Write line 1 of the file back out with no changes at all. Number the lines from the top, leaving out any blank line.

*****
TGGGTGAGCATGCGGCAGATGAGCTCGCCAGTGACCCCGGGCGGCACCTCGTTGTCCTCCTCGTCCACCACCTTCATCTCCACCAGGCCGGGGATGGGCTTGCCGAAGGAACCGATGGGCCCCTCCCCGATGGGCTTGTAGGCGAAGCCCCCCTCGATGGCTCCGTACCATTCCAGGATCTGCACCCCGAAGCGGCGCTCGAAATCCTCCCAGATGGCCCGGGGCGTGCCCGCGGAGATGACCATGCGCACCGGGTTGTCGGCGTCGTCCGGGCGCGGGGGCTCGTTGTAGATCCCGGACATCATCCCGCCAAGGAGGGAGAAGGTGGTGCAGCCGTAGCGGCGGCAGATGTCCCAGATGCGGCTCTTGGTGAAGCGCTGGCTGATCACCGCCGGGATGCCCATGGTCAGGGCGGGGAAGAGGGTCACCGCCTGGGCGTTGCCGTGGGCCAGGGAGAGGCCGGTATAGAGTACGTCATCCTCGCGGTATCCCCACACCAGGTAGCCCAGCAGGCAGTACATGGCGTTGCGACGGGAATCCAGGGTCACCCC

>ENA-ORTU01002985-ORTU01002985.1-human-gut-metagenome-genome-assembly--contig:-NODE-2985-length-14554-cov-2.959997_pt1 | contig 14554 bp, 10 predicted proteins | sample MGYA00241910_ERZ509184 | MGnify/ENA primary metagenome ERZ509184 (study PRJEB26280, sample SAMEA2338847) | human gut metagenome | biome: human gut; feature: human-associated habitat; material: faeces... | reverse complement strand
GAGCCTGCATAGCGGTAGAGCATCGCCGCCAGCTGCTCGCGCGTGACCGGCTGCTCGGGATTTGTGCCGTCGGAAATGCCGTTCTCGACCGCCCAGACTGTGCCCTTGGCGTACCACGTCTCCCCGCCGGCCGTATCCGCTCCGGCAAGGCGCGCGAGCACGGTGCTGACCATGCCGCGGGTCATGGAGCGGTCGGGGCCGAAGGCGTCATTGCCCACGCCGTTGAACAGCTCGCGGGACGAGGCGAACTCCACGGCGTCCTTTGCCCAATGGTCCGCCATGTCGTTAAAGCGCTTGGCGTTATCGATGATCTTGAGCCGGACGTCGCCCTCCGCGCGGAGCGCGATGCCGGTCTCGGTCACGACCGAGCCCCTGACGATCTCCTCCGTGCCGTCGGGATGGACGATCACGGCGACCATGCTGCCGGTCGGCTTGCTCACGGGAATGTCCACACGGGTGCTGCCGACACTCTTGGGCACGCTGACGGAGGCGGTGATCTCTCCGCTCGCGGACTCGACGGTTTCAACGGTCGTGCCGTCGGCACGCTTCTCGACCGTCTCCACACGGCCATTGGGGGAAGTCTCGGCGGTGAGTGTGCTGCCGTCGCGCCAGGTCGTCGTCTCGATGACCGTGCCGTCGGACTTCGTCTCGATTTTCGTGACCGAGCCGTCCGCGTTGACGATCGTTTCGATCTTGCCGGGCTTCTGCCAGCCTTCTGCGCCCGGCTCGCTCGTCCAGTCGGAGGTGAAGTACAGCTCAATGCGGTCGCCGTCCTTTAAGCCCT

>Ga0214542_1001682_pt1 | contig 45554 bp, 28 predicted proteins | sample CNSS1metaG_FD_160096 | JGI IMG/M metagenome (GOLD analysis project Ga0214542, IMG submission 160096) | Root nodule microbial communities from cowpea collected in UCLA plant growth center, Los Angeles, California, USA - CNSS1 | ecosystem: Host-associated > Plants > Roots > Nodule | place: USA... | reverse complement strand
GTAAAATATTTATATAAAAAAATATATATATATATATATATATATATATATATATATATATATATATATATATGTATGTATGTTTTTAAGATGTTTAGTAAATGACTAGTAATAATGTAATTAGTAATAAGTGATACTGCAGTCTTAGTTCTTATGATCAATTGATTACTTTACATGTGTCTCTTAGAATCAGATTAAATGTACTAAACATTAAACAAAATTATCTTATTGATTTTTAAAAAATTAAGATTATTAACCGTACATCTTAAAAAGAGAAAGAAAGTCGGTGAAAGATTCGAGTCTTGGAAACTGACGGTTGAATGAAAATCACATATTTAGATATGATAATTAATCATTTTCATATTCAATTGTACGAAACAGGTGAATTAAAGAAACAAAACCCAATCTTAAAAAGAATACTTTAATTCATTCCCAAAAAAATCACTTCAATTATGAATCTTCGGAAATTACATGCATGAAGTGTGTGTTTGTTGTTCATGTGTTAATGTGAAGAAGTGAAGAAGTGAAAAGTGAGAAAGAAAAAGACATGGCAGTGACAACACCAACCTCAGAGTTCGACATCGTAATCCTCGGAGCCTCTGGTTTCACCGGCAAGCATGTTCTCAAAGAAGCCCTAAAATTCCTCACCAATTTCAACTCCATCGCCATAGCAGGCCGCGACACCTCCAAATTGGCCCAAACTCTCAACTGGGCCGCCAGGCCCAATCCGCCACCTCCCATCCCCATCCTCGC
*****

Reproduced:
TGGGTGAGCATGCGGCAGATGAGCTCGCCAGTGACCCCGGGCGGCACCTCGTTGTCCTCCTCGTCCACCACCTTCATCTCCACCAGGCCGGGGATGGGCTTGCCGAAGGAACCGATGGGCCCCTCCCCGATGGGCTTGTAGGCGAAGCCCCCCTCGATGGCTCCGTACCATTCCAGGATCTGCACCCCGAAGCGGCGCTCGAAATCCTCCCAGATGGCCCGGGGCGTGCCCGCGGAGATGACCATGCGCACCGGGTTGTCGGCGTCGTCCGGGCGCGGGGGCTCGTTGTAGATCCCGGACATCATCCCGCCAAGGAGGGAGAAGGTGGTGCAGCCGTAGCGGCGGCAGATGTCCCAGATGCGGCTCTTGGTGAAGCGCTGGCTGATCACCGCCGGGATGCCCATGGTCAGGGCGGGGAAGAGGGTCACCGCCTGGGCGTTGCCGTGGGCCAGGGAGAGGCCGGTATAGAGTACGTCATCCTCGCGGTATCCCCACACCAGGTAGCCCAGCAGGCAGTACATGGCGTTGCGACGGGAATCCAGGGTCACCCC